for a previous production "The Galway company has tackled the equivalent of a theatrical Mount Everest, and they have done it with a kind of reverence paid to a master of twentieth-century’s drama...The production has the pedigree that makes it a show that all serious theatre-goers should see...The play can be very funny, and Monaghan and Rea work beautifully on stage together...Beckett’s poetry sings, and playing his music demands following the author-as-composer’s score. Druid has done just that." Full Review
for a previous production "A superb addition to the 'Godot' canon. Director Garry Hynes hasn't wasted a single word of the iconic play. In her steady hands, the bleak poetry of every line is apparent. Each silence is exactly measured. Hynes understands the fusion of comedy and tragedy in Beckett's work, and she has cast a quartet of actors who take to the challenging language like they were born to it." Full Review
for a previous production "Hynes’s finely calibrated, often ferociously comic revival...puts both the pleasure and the pain into the endless waiting...Didi and Gogo’s endless waiting takes on extra poignancy in the light of contemporary political developments...Hynes finds both the psychic pain and the physical comedy in this situation...There are moments when the slapstick comedy is a little too broad, but there’s no argument that the evening’s desperate, jaunty despair is heartbreakingly entertaining." Full Review
for a previous production "'Waiting for Godot' thrills us as it flattens boxcars of aspirations about dignity and destiny into music-hall merriment...Director Garry Hynes. Her take on the seminal anti-tragedy is richly orthodox, respecting the physical and gallows humor while never undercutting the pathos of a friendship that trembles on the edge of amnesia...The performances were nothing less than powerfully persuasive, enough so that a little despair goes too long a way." Full Review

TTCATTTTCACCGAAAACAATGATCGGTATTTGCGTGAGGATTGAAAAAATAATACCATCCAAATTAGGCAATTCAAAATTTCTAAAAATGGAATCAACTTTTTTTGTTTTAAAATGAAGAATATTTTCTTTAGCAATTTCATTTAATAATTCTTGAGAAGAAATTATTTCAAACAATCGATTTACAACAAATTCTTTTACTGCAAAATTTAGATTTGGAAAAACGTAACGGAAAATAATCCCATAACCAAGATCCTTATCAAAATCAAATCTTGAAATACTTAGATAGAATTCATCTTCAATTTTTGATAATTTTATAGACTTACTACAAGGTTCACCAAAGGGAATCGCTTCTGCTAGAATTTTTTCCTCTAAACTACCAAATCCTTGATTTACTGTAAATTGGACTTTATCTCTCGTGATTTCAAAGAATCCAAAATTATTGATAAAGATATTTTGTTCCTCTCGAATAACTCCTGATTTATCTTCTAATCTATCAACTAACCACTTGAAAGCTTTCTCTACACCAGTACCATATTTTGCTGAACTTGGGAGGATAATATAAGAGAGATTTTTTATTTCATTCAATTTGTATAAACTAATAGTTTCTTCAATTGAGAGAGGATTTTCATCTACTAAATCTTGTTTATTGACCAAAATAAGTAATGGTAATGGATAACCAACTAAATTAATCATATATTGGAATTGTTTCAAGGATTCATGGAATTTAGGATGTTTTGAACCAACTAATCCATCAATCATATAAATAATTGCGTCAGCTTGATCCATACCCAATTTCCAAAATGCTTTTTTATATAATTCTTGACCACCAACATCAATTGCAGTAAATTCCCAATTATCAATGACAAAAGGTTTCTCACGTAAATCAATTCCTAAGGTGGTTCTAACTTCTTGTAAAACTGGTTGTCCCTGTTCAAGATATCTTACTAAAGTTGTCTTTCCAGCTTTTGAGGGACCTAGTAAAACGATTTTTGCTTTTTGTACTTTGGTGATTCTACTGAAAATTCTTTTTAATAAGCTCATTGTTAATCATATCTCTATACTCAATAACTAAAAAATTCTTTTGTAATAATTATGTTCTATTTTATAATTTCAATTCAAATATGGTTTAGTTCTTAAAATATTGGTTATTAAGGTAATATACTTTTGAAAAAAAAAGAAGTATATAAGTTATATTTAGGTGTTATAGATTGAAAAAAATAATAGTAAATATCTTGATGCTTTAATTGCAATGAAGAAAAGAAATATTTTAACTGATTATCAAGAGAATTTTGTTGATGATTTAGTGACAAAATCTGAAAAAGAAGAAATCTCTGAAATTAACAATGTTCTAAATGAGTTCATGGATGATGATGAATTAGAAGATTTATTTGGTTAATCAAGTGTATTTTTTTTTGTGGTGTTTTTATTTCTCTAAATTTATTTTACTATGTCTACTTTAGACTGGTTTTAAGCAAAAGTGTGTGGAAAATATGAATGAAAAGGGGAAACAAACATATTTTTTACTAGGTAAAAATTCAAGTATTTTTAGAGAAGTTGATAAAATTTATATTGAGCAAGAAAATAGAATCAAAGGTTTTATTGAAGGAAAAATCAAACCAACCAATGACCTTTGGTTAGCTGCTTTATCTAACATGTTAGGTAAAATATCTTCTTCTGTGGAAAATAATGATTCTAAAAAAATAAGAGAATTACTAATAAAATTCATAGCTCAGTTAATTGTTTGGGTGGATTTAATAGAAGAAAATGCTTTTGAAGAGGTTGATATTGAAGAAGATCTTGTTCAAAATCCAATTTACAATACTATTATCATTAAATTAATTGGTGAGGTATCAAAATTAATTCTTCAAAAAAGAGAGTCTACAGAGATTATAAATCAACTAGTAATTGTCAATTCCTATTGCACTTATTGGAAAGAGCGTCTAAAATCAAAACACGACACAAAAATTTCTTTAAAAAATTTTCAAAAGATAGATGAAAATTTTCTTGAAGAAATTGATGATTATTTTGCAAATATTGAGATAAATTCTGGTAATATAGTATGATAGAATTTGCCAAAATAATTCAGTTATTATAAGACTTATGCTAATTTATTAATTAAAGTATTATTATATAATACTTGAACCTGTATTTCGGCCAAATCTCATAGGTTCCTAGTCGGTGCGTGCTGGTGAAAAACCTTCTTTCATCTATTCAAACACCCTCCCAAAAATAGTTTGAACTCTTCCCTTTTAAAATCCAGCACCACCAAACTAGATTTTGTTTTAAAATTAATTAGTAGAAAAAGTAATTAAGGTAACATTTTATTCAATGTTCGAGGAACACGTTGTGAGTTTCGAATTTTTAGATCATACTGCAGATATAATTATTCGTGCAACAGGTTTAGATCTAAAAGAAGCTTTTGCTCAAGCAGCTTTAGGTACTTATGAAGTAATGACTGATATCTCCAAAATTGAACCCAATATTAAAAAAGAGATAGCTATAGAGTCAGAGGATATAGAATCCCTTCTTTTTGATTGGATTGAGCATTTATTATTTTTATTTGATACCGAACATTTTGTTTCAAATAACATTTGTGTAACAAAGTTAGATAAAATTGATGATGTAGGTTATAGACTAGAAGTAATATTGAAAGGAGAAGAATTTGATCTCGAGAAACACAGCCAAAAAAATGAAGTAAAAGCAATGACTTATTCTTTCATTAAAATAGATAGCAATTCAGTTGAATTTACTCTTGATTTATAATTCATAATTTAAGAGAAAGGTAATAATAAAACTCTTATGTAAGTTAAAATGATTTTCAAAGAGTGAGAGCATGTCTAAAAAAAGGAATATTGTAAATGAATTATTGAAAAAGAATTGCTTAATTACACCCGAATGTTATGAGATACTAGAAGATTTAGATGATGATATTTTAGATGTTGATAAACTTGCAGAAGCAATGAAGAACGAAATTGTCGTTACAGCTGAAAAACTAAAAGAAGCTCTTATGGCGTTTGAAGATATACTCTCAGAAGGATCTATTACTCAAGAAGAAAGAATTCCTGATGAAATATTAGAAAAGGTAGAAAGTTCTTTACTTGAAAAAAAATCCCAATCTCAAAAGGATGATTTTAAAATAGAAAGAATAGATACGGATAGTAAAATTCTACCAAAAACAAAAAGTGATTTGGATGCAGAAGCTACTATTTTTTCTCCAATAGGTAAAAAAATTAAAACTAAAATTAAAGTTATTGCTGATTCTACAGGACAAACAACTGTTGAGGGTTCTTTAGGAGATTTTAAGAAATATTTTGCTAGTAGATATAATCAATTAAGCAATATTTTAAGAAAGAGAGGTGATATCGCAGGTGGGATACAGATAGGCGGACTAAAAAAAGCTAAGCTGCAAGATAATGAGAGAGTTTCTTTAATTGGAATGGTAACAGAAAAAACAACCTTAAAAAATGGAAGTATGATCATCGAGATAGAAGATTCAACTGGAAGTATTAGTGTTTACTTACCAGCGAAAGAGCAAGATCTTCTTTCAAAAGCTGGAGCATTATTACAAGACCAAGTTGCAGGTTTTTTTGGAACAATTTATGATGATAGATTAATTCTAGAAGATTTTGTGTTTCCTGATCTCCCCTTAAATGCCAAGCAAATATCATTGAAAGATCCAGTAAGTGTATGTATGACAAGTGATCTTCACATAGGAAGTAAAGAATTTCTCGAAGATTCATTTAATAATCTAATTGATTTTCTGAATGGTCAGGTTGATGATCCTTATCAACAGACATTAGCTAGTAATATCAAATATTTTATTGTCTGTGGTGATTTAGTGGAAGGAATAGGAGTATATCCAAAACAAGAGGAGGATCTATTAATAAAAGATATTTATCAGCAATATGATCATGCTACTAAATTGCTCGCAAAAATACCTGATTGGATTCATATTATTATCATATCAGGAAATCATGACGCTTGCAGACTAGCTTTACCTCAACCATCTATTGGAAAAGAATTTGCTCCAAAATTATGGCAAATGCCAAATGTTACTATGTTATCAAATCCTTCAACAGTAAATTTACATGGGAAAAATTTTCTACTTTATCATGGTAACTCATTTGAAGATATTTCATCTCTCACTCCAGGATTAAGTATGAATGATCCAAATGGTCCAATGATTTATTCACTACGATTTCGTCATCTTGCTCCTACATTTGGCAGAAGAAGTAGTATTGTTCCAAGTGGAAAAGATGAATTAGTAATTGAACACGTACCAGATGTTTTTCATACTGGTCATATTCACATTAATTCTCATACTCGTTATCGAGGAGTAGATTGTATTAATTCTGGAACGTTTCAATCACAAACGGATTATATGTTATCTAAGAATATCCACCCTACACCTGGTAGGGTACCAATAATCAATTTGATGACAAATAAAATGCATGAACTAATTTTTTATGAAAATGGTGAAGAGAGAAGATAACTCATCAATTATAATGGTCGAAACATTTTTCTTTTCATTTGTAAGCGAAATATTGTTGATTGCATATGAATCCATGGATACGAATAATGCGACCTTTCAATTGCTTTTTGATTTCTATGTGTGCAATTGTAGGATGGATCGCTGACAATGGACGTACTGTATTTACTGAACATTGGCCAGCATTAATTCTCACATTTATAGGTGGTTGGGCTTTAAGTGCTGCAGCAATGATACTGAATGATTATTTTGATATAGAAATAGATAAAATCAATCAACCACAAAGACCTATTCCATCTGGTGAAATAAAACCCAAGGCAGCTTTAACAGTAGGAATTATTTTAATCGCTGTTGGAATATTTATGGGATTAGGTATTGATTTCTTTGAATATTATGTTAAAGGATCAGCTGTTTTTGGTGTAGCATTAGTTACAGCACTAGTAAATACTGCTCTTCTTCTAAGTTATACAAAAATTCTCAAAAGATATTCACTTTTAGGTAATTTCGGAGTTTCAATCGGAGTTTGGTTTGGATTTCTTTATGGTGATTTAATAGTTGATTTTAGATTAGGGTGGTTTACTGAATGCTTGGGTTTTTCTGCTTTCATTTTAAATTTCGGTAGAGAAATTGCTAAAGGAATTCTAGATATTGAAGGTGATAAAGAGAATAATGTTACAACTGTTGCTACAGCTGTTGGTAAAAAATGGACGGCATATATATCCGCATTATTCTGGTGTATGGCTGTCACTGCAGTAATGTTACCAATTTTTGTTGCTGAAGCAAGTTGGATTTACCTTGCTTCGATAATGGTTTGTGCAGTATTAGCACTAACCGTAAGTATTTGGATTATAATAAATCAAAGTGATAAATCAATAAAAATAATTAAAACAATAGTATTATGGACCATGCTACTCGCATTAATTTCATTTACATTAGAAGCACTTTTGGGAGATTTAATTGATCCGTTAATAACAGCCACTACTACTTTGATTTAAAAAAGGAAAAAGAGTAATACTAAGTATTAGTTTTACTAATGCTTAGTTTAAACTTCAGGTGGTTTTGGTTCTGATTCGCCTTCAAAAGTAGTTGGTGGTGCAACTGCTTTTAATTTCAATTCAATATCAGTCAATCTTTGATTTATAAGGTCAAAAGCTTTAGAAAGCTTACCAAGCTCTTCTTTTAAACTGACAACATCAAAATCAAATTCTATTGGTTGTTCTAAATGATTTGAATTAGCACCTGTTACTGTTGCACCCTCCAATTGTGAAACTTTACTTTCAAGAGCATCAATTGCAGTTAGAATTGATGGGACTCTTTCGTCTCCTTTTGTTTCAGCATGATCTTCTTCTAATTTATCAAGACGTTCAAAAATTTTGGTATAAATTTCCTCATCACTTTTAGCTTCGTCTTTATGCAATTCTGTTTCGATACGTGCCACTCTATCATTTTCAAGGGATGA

for a previous production "Every version seems more or less the same...Not to take anything away from the estimable, affectionate staging...but I wager that a revisit is essential only for those who’ve never had a 'Godot' experience...Hynes successfully steers her leading players to divergent and yet symbiotic characterizations...They do uphold those Beckett standards of yore, these two physically agile comic actors, engaged in existential stand-up." Full Review
See it if You never understood the show before. The Druid acting group gets it and shows the audience how to get it too.
Don't see it if It's a must see. They're not waiting for Godot. They like each other's company. And we do too.
See it if How Beckett was meant to be done with specificity and stakes. The right balance between physical comedy and acting.
Don't see it if If you don’t like Beckett, I don’t think this will change your mind.
See it if You want some Beckett without the spoonful of medicine. Funny without trivializing the weighty issues
Don't see it if You like your Godot with celebrity actors. This is more in line with original intent than Sir Pat Stew & co’s comedy
See it if you haven't, you want to see good performances, you can take a dark show.
Don't see it if you don't want a humorous interpretation, you need plot, you are looking for a musical.
See it if Beckett's classic performed by wonderful Irish actors from the Druid Theatre Company . The actors exhibit great dexterity and humor.
Don't see it if You are not a fan of Beckett's work. Even if you dislike this specific play, it is so well done and different from recent NYC productions.
See it if you want the quintessential, standard-bearing Waiting for Godot experience—especially if you’re bringing a new initiate. It’s the real deal.
Don't see it if No movie stars in this one. Real deal.